Updated 

Downtown becomes more bike-friendly


The Regional Transportation Commission of Southern Nevada has been given the green light, or the green lane rather, to create a network of green bicycle lanes and related signs on various downtown roadways. These include First, Third and Sixth streets; and Hoover, Gass, Garces, Bonneville, Clark, Bridger and Ogden avenues.

In addition to these urban biker-friendly improvements, bike-share programs at the RTC and places such as the Molasky Corporate Center are creating a thriving biking culture in the downtown area.

“Currently, the RTC and the city of Las Vegas are working to implement a number of new facilities and amenities over the next year that will provide safer, more convenient access for pedestrians, bicyclists and transit riders in downtown Las Vegas, the second largest employment center for the valley,” said David Swallow, director of engineering services at the RTC.

“These efforts incorporate Complete Streets design principles to encourage comfortable and safe pedestrian movement,” he added.

The biker-friendly improvements are focused in the downtown area as it’s the RTC’s main transit hub and location of the city’s only commuter bike center. By the end of 2014, the RTC, together with the Nevada Department of Transportation, will roll out the first phase of a new public bike-share program.

The RTC anticipates installing a system of 12 to 18 stations with 120 to 180 bikes in the downtown area providing affordable, hassle-free access to bicycles for short trips. By the end of 2014, the RTC anticipates the valley will have more than 60 downtown blocks with bike lanes.

“The intent of the program is to provide the ‘last mile’ connection with the public transportation system to increase accessibility of affordable modes of transportation to residents and visitors for short-distance trips,” Swallow said.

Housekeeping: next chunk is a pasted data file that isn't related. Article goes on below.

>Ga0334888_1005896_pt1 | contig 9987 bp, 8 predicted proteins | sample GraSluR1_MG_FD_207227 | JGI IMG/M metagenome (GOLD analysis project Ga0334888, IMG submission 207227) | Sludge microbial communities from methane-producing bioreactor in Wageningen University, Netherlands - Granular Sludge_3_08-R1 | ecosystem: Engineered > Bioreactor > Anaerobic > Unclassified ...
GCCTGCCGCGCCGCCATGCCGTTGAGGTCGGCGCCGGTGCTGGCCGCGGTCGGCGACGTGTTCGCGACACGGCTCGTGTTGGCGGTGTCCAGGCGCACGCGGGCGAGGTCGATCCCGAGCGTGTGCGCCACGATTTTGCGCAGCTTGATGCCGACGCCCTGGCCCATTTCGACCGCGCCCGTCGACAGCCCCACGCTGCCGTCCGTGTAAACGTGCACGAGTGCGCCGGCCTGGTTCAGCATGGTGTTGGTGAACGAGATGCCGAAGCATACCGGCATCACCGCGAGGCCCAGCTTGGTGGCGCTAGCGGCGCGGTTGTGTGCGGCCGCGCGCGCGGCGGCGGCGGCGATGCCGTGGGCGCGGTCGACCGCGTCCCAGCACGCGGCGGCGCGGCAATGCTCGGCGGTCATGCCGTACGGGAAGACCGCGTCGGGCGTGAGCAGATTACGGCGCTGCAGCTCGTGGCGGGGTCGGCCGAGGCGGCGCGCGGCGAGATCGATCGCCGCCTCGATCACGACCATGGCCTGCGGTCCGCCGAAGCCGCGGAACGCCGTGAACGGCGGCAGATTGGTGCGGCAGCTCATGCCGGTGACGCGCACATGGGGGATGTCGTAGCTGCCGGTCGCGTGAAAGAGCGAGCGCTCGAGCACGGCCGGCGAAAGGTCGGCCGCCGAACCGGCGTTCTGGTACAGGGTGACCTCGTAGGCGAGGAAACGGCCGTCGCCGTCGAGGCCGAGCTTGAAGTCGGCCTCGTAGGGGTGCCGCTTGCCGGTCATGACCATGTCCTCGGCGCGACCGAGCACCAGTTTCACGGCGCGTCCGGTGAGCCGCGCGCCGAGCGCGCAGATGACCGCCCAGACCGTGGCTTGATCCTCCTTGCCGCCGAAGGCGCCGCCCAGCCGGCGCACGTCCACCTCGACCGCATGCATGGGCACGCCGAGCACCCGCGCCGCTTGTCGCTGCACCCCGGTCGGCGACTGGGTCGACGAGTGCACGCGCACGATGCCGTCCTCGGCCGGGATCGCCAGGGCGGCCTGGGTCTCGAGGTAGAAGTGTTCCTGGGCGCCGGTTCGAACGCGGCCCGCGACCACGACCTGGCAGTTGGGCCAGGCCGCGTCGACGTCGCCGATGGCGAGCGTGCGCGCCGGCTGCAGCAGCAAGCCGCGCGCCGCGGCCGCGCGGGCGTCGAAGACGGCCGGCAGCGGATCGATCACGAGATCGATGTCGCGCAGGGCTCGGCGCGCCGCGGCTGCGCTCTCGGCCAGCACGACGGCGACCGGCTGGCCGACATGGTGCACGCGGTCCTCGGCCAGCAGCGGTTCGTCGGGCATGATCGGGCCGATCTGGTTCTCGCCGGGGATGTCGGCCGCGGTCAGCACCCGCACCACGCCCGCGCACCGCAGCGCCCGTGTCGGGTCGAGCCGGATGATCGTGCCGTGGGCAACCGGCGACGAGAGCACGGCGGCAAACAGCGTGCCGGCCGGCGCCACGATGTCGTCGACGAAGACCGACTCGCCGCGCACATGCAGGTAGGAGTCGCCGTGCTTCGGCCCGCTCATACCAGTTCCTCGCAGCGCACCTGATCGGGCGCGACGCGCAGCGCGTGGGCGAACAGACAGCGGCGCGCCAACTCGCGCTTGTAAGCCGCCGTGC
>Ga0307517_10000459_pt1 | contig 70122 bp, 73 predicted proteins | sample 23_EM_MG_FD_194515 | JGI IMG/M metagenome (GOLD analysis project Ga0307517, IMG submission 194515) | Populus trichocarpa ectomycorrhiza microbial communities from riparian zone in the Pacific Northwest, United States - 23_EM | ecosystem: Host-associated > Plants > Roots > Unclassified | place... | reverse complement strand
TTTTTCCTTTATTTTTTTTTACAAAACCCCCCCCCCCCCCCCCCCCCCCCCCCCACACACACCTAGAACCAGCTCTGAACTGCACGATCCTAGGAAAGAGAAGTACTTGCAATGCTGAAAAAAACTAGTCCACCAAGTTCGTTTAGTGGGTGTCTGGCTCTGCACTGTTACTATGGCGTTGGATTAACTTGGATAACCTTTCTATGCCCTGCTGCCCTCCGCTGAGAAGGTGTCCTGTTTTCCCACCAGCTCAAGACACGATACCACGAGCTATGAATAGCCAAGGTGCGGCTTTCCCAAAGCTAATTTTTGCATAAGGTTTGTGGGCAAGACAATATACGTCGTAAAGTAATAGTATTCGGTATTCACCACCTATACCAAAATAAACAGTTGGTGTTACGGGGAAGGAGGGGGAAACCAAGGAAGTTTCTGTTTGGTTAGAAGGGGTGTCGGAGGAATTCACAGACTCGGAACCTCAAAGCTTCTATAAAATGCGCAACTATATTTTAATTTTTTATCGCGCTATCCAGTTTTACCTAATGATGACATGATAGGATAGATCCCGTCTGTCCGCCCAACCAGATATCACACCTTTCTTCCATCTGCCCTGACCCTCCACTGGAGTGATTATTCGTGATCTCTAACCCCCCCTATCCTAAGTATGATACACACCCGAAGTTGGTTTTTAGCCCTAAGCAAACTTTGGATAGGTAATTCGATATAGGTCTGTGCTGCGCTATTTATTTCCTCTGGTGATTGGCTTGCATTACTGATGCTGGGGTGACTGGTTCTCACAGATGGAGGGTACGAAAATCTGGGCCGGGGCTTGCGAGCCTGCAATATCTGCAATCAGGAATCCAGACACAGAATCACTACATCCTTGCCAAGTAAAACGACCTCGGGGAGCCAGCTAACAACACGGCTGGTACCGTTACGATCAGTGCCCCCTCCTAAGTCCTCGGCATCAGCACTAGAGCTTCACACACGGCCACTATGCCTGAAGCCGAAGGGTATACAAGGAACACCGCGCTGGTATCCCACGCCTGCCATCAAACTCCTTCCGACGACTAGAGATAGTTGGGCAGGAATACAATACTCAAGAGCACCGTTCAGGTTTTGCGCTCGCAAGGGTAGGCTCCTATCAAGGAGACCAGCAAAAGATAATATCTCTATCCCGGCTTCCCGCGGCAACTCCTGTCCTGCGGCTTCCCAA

Last year, the Molasky Corporate Center launched its bike share program featuring 10 Electra “townie” bicycles. Those who work at the Molasky Corporate Center or in the IRS Building can ride a “townie” bicycle complete with basket, bell and rack around the downtown area free of charge.

The center hopes to inspire its workers to lead a healthier, greener lifestyle by providing them with this alternate commute option. In February, the program won the Award for Organizational Excellence by the Green Building Council/Nevada Chapter.

Downtown Project is also creating a bike-share program featuring Via Cycle bicycles (about $2,000 each) that are equipped with chains that registered riders can unlock with their phones. The bike-share program, inspired by London’s and New York’s bike-sharing systems, is part of Project 100 that allows invited members to have access to 100 bikes and 100 electric Tesla vehicles to commute around downtown.

With more and more downtown residents moving in, downtown bike-friendly projects will ensure a greener and safer commute for those who choose a bike over a car.

 

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